Preview Mode Links will not work in preview mode

Aug 23, 2018

On today’s episode of Just the Tips, Dean and I chat about the importance of taking breaks, going on vacation, leaving the grind behind and resetting. This is a really important episode for anyone who is feeling the burnout, or who is eyeing an upcoming vacation with anxiety because they feel like they just can’t step away. Dean talks about how he sometimes realizes he’s a bottleneck in his business that’s unplugged once he’s unplugged, and I tell a story about an epic vacation decision that demonstrates how important it is to surround yourself with the best people.

Take a vacation

When we recorded this episode, I was just back from a vacation, and as I told Dean, even though I know it’s true, I’m always surprised by how good vacations are for me. It can take a few days to reset, but eventually I get there. And Dean agreed, saying that for a time, he wouldn’t allow himself to take vacations because he wasn’t happy with where his business was at the time. So he’d just plow through, not recognizing a break would do him good. This is all part of something we’ve been talking about: When you own a business, the goalposts are always moving, so there’s a good chance you’re always going to feel there’s “more work to be done.” If this sounds like you, you need to tune into this week’s episode of Just the Tips.

Break out of your own system

As you know, we’re all about systems here. But Dean brought up a good point. When you have everything running on systems, theoretically it should be easier to step away. But you also become systematized, and it can be difficult to unplug yourself from your work. For me, it’s less about feeling like I have to stick with the system, and more about the guilt I feel for not working. When you’ve been pursuing some sort of work for most of your life, the guilt is real when you take time away. And as Dean says, sometimes when he steps away, things progress rapidly and he realizes he was the one holding things back. That’s more a Dean thing than mine thing, but still, it’s a salient point. It’s a less-talked-about aspect of owning a business, and an important discussion on this week’s Just the Tips.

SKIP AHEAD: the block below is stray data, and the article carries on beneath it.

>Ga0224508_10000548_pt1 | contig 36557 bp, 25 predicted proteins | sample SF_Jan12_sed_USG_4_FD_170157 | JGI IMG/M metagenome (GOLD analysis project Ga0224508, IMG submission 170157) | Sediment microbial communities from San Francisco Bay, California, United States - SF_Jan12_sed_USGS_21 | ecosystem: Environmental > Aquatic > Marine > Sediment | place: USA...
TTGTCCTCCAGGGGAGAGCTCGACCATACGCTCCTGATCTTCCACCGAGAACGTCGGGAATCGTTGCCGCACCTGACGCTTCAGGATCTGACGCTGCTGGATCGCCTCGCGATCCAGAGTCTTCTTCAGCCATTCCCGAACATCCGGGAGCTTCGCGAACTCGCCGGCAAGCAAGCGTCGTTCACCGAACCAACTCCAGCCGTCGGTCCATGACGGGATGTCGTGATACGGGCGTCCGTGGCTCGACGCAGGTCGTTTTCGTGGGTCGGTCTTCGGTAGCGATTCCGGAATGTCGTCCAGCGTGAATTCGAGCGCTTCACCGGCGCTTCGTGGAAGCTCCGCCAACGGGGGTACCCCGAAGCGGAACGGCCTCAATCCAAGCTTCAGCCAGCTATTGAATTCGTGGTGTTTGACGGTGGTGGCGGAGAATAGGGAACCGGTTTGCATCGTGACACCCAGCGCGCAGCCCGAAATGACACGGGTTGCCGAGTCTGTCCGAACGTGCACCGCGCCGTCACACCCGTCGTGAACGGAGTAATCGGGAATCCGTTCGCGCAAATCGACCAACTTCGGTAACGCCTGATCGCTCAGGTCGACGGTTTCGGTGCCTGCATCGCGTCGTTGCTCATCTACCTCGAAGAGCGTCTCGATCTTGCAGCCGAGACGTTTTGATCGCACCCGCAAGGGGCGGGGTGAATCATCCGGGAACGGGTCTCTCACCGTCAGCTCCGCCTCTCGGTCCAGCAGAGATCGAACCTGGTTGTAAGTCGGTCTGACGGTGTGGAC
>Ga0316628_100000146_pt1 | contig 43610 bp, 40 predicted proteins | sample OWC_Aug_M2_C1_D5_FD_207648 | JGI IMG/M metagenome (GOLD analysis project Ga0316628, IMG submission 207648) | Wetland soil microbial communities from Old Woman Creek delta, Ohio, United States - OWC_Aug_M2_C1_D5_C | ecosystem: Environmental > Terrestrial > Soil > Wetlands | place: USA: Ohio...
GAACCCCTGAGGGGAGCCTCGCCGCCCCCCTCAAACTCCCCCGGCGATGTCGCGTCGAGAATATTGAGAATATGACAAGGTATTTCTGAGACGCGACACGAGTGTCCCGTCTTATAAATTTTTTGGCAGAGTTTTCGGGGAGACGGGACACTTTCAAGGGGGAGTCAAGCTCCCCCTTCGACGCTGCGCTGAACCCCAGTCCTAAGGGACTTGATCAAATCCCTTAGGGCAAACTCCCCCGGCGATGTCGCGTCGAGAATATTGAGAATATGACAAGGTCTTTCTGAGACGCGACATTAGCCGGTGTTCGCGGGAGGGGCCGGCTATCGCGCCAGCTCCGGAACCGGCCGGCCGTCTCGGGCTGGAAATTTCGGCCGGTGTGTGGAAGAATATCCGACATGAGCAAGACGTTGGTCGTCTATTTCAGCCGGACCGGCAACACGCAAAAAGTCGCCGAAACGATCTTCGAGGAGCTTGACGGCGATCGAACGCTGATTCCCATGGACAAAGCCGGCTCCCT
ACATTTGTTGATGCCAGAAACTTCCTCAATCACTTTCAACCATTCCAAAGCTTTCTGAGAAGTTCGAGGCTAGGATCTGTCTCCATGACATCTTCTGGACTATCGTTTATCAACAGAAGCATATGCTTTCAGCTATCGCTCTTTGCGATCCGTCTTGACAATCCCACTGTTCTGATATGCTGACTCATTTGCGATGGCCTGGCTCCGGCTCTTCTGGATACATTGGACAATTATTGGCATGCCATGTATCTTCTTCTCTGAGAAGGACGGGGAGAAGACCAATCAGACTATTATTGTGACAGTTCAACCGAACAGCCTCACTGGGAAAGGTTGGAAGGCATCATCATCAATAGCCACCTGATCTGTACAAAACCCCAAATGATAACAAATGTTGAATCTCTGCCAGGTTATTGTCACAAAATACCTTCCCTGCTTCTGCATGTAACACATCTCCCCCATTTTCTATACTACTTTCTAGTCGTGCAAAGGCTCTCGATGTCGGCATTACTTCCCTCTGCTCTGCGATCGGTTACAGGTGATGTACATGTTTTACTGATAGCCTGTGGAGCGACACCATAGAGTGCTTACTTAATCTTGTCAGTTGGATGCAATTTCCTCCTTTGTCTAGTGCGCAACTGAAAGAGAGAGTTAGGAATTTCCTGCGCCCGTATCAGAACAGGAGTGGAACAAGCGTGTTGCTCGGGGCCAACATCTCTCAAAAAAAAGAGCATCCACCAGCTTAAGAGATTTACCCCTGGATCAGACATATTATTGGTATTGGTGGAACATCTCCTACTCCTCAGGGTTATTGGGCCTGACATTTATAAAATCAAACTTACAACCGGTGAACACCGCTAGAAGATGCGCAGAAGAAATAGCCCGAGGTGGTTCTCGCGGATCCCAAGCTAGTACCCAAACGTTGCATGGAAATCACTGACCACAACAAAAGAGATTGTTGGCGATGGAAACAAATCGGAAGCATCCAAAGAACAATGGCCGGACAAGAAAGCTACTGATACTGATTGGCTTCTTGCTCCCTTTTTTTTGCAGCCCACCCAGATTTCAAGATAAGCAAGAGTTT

The six-inch putt

Dean and I chatted about how you empower people on your team both in your absence and in their day-to-day jobs. I told him this story of an executive coach I had early in my career who had a philosophy of a “six-inch putt.” And what he meant was that it was his job to make the final decision that something was ready. So in golf terms, it was the team’s job to drive the ball, chip it up onto the green, get it within six inches of the cup, and then when it’s a sure thing, he can tap it in. But if it’s not at that point, then it’s not his job, and it is someone else’s. So that’s how you empower people, you get them to see their role as important to getting to that six-inch putt.

You are only as good as your peer group

I told Dean this story about my vacation, where I was hanging out with a great group of friends who are all doing amazing things and really pushing boundaries. On the last night of the trip, we were in Albuquerque, and it was the birthday of one of the guys on the trip. So we were trying to figure out what to do for it, and I suggested something kind of crazy (Sorry, you have to listen to find out). Everyone quickly got on board, and we made an amazing few days happen. As Jim Rohn says, you will become the average of the five people you hang around with the most. This is a really great episode and fun conversation with a guy I try to limit my time with, Dean Holland. Check out this week’s episode of Just the Tips.

Outline of This Episode

  • [1:15] The value of vacation
  • [7:55] The dark side of systematizing
  • [14:14] Empowering your team
  • [19:30] The six-inch putt
  • [26:05] Hero syndrome
  • [29:37] The importance of your peer group

Music for “Just The Tips” is titled, “Happy Happy Game Show” by Kevin MacLeod ( Licensed under Creative Commons: By Attribution 3.0 License

Connect With James and Dean

James P. Friel:

Dean Holland: